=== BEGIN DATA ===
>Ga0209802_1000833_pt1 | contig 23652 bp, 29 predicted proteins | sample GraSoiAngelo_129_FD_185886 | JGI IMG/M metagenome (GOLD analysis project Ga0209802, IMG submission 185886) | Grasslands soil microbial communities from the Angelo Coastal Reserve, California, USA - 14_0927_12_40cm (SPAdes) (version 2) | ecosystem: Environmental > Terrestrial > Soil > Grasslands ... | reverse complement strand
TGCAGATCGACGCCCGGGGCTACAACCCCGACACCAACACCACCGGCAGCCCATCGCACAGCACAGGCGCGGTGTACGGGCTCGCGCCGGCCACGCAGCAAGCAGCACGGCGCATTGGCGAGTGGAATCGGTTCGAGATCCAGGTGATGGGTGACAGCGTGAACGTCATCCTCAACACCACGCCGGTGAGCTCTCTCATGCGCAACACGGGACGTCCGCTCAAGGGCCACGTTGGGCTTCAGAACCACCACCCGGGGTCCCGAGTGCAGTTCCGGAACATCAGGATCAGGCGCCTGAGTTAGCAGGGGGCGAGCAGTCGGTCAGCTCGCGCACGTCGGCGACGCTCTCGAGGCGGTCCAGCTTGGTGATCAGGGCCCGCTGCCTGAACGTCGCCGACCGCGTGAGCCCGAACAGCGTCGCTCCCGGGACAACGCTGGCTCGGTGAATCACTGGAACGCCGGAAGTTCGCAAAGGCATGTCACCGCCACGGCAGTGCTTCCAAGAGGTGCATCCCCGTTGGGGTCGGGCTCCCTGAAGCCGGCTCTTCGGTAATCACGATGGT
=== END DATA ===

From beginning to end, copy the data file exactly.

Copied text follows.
>Ga0209802_1000833_pt1 | contig 23652 bp, 29 predicted proteins | sample GraSoiAngelo_129_FD_185886 | JGI IMG/M metagenome (GOLD analysis project Ga0209802, IMG submission 185886) | Grasslands soil microbial communities from the Angelo Coastal Reserve, California, USA - 14_0927_12_40cm (SPAdes) (version 2) | ecosystem: Environmental > Terrestrial > Soil > Grasslands ... | reverse complement strand
TGCAGATCGACGCCCGGGGCTACAACCCCGACACCAACACCACCGGCAGCCCATCGCACAGCACAGGCGCGGTGTACGGGCTCGCGCCGGCCACGCAGCAAGCAGCACGGCGCATTGGCGAGTGGAATCGGTTCGAGATCCAGGTGATGGGTGACAGCGTGAACGTCATCCTCAACACCACGCCGGTGAGCTCTCTCATGCGCAACACGGGACGTCCGCTCAAGGGCCACGTTGGGCTTCAGAACCACCACCCGGGGTCCCGAGTGCAGTTCCGGAACATCAGGATCAGGCGCCTGAGTTAGCAGGGGGCGAGCAGTCGGTCAGCTCGCGCACGTCGGCGACGCTCTCGAGGCGGTCCAGCTTGGTGATCAGGGCCCGCTGCCTGAACGTCGCCGACCGCGTGAGCCCGAACAGCGTCGCTCCCGGGACAACGCTGGCTCGGTGAATCACTGGAACGCCGGAAGTTCGCAAAGGCATGTCACCGCCACGGCAGTGCTTCCAAGAGGTGCATCCCCGTTGGGGTCGGGCTCCCTGAAGCCGGCTCTTCGGTAATCACGATGGT